Faced with the prospect of negotiating a salary with a new employer, job candidates often feel anxious, confused, and tentative. Historically, organizations have tended to keep information about salaries for open positions opaque, assuming they benefit when prospective employees are in the dark about how much they might earn. But new laws and broader marketplace trends are moving toward greater pay transparency—and affecting the process of negotiating a salary.
A Trend toward Transparency
As of November 2022, a New York City law requires companies with at least four workers to include the potential salary range for jobs they post that might be performed in the city. The state of Colorado passed a similar pay-transparency law in 2022, and California and Washington State will also mandate that employers post salary ranges beginning in 2023.
Some companies, such as Citigroup, have voluntarily begun posting minimum and maximum salaries for open positions nationwide. And a spokeswoman for online job site Indeed said that organizations are increasingly including information about possible salaries in their listings—37% were doing so by the third quarter of 2022, reports the New York Times. American Express, Amazon, and Zillow, for instance, have all been posting salary information in their job postings.
The Pros and Cons of Pay Transparency
The new laws have been prompted by research showing that pay transparency increases equity in organizations and the broader marketplace by reducing the gender pay gap. Lack of transparency about what’s negotiable, from salary to perks to advancement opportunities, results in women being held back in the workplace and earning less than men, Harvard Kennedy School professor Hannah Riley Bowles and others have found in their work. Though salary negotiations are just one contributor to gender and racial pay gaps, salary transparency can be expected to result in more equal and equitable pay.
Making salaries transparent inevitably causes initial disruption within companies, as some employees find out they are being paid significantly less than others who are doing the same or similar work. But talent acquisition consultant Tim Meurer told the Times that Colorado’s pay transparency law forced managers “to really hold people accountable and have documented processes as to why they’re paying people, why they’re moving people’s compensation, why people are titled the way they were titled.”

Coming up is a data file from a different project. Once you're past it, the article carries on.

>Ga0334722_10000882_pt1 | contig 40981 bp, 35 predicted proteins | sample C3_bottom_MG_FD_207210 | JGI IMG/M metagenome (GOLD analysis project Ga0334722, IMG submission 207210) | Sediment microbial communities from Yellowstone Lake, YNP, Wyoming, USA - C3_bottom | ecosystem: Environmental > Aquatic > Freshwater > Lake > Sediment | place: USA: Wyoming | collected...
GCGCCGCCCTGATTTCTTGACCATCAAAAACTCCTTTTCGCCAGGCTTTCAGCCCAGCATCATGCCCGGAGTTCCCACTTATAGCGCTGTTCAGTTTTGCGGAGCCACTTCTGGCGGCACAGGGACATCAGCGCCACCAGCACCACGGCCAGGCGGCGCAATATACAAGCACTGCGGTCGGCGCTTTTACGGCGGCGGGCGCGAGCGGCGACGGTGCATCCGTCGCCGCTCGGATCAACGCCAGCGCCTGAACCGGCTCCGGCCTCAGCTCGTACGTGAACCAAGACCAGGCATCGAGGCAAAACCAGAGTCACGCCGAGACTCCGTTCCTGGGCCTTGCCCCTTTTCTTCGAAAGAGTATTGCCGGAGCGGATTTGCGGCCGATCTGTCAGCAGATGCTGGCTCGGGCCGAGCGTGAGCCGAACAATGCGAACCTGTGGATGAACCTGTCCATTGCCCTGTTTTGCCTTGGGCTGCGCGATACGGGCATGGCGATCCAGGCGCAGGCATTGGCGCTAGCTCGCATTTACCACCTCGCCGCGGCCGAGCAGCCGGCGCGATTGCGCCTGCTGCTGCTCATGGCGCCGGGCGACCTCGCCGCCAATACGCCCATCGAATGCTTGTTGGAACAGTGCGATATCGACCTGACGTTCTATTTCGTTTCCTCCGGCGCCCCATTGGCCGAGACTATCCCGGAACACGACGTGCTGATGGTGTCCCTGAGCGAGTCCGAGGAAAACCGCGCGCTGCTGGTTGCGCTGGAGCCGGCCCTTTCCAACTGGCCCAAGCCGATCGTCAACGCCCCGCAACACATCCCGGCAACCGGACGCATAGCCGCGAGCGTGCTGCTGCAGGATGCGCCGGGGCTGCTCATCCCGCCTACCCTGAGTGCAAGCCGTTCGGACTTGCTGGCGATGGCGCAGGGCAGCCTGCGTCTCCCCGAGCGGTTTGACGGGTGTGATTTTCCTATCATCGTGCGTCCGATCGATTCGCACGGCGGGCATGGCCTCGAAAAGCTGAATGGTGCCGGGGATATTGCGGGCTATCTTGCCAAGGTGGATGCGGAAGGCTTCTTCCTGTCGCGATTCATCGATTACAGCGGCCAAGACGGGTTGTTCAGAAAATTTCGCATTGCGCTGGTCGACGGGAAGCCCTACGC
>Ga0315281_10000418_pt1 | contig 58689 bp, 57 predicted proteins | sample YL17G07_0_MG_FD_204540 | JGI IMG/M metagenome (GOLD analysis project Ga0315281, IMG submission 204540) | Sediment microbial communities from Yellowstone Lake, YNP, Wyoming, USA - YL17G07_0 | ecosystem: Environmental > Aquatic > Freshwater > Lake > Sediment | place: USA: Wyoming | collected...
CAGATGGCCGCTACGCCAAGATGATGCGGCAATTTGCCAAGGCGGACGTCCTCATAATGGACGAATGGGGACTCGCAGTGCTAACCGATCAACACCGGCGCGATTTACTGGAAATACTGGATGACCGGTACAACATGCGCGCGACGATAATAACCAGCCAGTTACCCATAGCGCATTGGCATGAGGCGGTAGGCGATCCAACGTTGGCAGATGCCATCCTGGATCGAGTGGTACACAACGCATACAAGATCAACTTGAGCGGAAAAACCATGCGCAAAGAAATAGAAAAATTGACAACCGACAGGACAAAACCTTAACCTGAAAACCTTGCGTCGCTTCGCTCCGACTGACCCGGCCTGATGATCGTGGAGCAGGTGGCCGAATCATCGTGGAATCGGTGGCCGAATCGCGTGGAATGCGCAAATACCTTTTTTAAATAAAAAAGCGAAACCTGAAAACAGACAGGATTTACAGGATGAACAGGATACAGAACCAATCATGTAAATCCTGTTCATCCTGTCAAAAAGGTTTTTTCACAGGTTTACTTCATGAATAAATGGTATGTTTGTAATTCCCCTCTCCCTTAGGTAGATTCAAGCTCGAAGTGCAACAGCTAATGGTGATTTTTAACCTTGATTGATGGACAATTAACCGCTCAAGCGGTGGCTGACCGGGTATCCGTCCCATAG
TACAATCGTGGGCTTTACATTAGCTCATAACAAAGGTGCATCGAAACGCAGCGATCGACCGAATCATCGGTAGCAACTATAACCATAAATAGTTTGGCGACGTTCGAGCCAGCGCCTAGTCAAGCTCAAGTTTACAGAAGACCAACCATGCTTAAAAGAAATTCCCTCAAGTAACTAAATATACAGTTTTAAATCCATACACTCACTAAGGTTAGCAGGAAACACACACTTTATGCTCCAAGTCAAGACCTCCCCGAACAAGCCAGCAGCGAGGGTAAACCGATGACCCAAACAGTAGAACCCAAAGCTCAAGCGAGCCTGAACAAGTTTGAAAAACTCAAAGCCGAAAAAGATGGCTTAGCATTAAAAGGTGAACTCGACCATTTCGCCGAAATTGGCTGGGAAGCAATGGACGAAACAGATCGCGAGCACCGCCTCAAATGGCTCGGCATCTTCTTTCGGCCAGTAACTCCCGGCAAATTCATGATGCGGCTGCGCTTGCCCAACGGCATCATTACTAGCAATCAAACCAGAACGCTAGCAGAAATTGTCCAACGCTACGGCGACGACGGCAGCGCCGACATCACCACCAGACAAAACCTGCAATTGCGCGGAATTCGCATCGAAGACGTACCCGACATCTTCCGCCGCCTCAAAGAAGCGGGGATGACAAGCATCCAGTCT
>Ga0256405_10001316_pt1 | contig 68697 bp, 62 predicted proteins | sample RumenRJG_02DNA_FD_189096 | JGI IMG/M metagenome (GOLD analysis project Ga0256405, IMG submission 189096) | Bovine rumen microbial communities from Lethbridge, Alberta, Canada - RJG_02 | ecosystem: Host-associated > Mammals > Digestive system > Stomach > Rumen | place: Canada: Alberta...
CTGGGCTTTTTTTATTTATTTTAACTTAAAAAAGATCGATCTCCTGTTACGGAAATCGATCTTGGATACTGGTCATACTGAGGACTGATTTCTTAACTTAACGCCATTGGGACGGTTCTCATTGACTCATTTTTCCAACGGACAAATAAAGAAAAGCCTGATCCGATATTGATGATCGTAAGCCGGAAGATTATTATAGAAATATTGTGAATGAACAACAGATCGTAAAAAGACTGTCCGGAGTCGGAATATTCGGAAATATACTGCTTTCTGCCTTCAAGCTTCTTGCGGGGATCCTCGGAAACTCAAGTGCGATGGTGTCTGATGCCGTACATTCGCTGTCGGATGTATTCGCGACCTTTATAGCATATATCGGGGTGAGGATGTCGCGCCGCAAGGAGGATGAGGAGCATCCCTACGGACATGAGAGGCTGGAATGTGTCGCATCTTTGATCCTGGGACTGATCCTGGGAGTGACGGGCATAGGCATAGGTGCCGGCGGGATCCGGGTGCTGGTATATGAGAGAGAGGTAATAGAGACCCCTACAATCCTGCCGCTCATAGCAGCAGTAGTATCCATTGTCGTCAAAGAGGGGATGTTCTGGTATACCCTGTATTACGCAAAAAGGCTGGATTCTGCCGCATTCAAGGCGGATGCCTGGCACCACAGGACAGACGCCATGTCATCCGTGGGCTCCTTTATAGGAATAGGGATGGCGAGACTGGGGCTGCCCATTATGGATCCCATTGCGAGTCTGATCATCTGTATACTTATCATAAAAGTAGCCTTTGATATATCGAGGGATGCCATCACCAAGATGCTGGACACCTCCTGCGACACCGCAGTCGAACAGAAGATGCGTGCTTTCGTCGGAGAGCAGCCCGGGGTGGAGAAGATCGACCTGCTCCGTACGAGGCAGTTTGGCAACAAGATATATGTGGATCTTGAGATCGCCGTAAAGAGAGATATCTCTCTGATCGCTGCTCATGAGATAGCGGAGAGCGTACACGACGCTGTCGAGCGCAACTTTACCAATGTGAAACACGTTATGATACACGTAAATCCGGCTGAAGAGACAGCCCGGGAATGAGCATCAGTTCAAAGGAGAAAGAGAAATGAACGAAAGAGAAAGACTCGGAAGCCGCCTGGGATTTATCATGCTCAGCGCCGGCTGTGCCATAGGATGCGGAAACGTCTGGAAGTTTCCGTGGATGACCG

Meurer acknowledges that pay transparency has the effect of boosting pay overall—something many employers are not thrilled about. “I think by and large, companies were getting away with underpaying people,” he says.
On the plus side for employers, however, job seekers are more likely to apply for positions that include salary ranges, the Times reports. The 60% of job postings on Indeed that include salary information attract about 30% more applicants. Thus, pay transparency could give organizations a competitive advantage in a tight labor market. In fact, one study found it lowered their recruiting costs.
Negotiating a Salary: Tips for Prospective Employees
Here are some guidelines on how to negotiate pay in an interview during the new age of pay transparency:
Ask for pay transparency. Even if employers in your area aren’t required to post salary ranges, they may do so anyway—or may be willing to be nudged in that direction. Before you begin negotiating a salary, ask whether salary ranges are available. If not, mention why you value pay transparency in a potential employer and how the organization might benefit from it. The more aware an organization becomes of the trend toward transparency and its potential upsides, the more willing they may become to join the crowd.
Aim high. Just because a salary range or average salary is posted doesn’t mean job candidates will automatically negotiate for stellar deals. As negotiators, we often “get in our own way,” write Simmons School of Management professor emerita Deborah M. Kolb and Jessica L. Porter in their book Negotiating at Work: Turn Small Wins into Big Gains. When considering how much to ask for salary, self-doubt about our value to the organization can make us vulnerable to accepting less than we deserve. If a salary range is available, focus on why you deserve to earn at the high end of the range rather than on your possible weaknesses.
Look beyond salary. The attention given to pay transparency puts jobseekers at risk of focusing exclusively on how to bargain salary. Although pay is clearly important, it’s just one issue that affects job satisfaction. Other key factors might include your responsibilities, how much travel will be involved, whether you can work from home, and so on. Thus, it’s critical to include a range of issues in job negotiations. Suppose the employer says you lack the experience needed to qualify for the high end of a salary range. Rather than continuing to push hard on salary, you might ask if they can provide funding for training that would help you make up for your perceived lack of experience. When negotiating a salary, discussing multiple issues simultaneously rather than considering them one at a time leads to a more creative, mutually beneficial agreement.
What other advice do you have for those negotiating a salary?